In February, a team of four Kopernik analysts, including myself, travelled to West Kalimantan, Papua and West Papua to meet with farmers and discuss the challenges and gaps they face in agricultural value chains. The fieldwork is part of the Unmet Needs Papua Kalimantan (2018) project, an initiative supported by the David and Lucile Packard Foundation.
We focused on four commodities for West Kalimantan - rubber, palm, coconut and rice - and as the top commodity in the province, natural rubber presented us with the most interesting insights.
Natural rubber has been cultivated in West Kalimantan’s local plantation as early as the turn of the twentieth century (Setyamidjaja, 1993). Some of the smallholder farmers we met inherited a part of their rubber plantation land from their parents or grandparents, who passed on traditional planting and harvesting practices.
Natural rubber liquid is commonly collected by sliting the tree bark usually every three days. The liquid will be left to coagulate into a small cup for 3-7 days before being sold to middlemen. From our observations, the rubber yields come in two types: (i) rubber lumps or as the locals like to call it bakwan, and (ii) rubber sheets.
A race against the weather and pests
As we met with farmers, we found that they are more inclined to sell their natural rubber in the form of rubber lumps rather than processing it into sheets. This is because rubber lumps can be sold as soon as the liquid hardens, requiring less labor and time compared to rubber sheets. However, rubber lumps are worth less than sheets when sold to middlemen as the former contains higher water content. Farmers can receive at least 1,500 rupiah extra income per kg of rubber they produce if they chose to process it into rubber sheets.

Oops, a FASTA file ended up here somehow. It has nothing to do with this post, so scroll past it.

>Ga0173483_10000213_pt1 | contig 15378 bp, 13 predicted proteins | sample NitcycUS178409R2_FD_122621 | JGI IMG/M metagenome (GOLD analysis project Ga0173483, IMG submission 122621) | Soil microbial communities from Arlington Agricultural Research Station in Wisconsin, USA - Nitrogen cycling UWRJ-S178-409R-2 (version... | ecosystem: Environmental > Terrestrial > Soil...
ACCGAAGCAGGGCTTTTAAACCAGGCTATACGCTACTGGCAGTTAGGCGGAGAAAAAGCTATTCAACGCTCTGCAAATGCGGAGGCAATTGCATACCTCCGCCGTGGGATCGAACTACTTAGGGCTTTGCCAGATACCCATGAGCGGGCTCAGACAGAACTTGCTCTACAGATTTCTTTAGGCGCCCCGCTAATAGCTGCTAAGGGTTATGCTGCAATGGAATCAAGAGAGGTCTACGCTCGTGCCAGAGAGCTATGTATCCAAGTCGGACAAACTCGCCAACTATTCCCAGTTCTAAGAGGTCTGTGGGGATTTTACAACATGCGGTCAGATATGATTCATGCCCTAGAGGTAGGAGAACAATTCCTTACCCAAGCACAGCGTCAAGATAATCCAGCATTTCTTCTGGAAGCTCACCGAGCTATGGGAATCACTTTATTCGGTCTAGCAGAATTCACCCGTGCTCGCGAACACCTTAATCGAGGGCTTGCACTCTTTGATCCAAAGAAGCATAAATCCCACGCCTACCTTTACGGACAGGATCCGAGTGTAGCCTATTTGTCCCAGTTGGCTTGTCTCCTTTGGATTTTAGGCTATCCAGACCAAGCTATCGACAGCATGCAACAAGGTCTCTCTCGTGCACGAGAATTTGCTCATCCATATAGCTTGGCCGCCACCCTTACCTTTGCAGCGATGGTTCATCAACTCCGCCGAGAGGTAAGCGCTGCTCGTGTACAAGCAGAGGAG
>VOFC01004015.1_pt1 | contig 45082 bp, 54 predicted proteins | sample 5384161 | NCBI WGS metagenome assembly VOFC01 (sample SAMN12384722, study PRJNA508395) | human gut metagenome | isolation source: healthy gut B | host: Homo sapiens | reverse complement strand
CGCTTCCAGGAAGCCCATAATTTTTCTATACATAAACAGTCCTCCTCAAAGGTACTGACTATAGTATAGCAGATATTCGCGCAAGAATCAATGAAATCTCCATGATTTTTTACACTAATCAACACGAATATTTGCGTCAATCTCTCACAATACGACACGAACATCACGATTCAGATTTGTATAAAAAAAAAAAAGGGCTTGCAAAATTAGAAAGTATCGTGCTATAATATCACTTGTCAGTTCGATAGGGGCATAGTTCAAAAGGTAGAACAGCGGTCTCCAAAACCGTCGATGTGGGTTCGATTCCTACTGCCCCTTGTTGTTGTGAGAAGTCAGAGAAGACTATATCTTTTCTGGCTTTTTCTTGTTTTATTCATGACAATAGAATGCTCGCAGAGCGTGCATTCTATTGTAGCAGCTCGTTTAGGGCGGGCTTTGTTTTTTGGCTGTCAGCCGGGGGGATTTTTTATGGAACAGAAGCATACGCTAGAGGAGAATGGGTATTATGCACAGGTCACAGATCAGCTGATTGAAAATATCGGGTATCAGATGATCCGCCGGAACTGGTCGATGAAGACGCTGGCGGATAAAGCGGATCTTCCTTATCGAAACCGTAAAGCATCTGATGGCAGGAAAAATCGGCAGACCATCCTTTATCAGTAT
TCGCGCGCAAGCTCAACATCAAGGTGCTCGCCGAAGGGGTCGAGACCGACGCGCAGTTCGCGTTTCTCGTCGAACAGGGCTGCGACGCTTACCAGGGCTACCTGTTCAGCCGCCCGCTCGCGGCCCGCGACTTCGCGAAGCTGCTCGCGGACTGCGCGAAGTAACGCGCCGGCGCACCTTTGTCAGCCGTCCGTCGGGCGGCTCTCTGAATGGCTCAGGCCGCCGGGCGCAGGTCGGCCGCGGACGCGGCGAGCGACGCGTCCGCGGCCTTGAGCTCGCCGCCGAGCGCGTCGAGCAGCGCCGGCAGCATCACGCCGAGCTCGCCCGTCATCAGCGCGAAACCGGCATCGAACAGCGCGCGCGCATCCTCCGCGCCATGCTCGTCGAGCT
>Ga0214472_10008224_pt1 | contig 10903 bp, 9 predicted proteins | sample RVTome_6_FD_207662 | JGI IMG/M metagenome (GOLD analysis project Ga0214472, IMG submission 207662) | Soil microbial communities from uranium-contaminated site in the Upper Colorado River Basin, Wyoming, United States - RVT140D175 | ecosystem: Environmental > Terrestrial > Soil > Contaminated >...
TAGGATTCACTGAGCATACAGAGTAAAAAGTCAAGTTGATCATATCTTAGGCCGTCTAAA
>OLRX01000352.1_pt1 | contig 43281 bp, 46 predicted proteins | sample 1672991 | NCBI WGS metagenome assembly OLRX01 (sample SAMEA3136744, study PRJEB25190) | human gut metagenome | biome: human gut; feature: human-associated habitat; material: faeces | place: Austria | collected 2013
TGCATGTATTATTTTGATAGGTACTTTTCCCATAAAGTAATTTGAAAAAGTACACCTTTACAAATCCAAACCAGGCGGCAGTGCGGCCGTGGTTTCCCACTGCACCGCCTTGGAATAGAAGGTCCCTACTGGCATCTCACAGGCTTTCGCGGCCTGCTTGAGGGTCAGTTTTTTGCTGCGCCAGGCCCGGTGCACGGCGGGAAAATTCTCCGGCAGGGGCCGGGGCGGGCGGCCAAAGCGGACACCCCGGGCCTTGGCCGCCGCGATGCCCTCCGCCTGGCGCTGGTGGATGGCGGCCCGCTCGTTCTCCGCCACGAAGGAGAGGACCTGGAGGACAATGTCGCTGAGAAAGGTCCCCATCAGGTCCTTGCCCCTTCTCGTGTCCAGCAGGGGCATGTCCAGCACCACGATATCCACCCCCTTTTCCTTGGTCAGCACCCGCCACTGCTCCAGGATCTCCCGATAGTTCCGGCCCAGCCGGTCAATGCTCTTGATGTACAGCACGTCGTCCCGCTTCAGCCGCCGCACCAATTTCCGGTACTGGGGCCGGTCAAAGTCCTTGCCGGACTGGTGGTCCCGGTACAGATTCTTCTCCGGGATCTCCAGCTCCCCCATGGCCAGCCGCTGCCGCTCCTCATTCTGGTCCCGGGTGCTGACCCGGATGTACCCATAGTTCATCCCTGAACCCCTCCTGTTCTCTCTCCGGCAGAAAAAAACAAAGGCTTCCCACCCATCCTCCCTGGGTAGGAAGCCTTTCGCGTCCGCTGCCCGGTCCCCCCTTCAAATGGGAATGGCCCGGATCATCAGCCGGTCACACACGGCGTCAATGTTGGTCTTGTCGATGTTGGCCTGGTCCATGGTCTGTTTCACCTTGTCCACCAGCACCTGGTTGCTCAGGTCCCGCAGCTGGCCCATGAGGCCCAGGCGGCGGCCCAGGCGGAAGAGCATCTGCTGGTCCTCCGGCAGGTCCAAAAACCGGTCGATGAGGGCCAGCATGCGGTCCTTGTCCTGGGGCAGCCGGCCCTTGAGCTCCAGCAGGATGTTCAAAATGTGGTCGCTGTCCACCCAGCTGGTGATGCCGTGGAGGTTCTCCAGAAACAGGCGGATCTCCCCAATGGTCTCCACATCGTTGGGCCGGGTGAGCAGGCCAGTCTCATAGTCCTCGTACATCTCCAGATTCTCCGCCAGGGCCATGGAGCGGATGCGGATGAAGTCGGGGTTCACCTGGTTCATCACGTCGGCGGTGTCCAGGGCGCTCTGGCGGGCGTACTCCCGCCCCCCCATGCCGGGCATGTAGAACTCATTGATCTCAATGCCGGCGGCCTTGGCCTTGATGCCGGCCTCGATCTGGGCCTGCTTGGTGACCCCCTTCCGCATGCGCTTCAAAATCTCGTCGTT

We also learned that weather plays a key role in rubber cultivation. The sun expedites the rubber drying process, decreasing the water content. Rain, on the other hand, spoils the collected liquid. One farmer indicated that just a single occurrence of heavy rain can wash away his entire harvest. Since farmers depend on their rubber plantation as their main source of income, unpredictable weather, especially in the context of climate change, significantly affects their livelihood.
Aside from the weather, farmers also face problems in increasing crop productivity and treating pests. Fertilizers, especially the recommended ones by farmer trainers, are too expensive for farmers, causing them to apply an insufficient amount of fertilizers — a practice that does not effectively improve crop productivity. Pak Andi, one of the farmers we interviewed, explained that covering half a hectare of land with fertilizers costs him approximately 1.5 million rupiah. However, most of the time, he can only afford a ceiling of 1 million rupiah worth of fertilizer.
Pesticides are costly and rarely available in the market, discouraging farmers from using them early in the cultivation process. This leads to higher risks of Jamur Akar Putih (Rigidoporus lignosus) outbreak, a deadly fungal pest common in the area which causes tree dysfunction.
Finding what works for rubber farmers in West Kalimantan
In addressing challenges due to weather changes, a possible solution we discussed with a farmer in West Kalimantan is the installation of a simple tool to protect the collected rubber liquid from rainwater. However, we also noted that introducing this solution will likely take time as most farmers in the province are already used to generations-old farming practices.
With this in mind, our initial observation suggested that the most significant need among rubber farmers is likely in the form of agricultural training. Acquiring proper farming knowledge and techniques can guide smallholder farmers to increase crop productivity which in turn can improve their livelihood.
Our comprehensive findings, as well as our recommendations, will be published in a report this June outlining the current conditions and main challenges of farmers growing these four commodities. Stay tuned!
Kopernik's Unmet Needs Report 2018 is published! For more insights on the unmet needs of smallholders farmers in Papua, West Papua, and West Kalimantan, read the full report here.
Kopernik is proud to partner with the David and Lucile Packard Foundation and the Ford Foundation, which are members of the Climate and Land Use Alliance (CLUA). CLUA is a collaborative initiative aiming to realize the potential of forested and agricultural landscapes to mitigate climate change, benefit people, and protect the environment.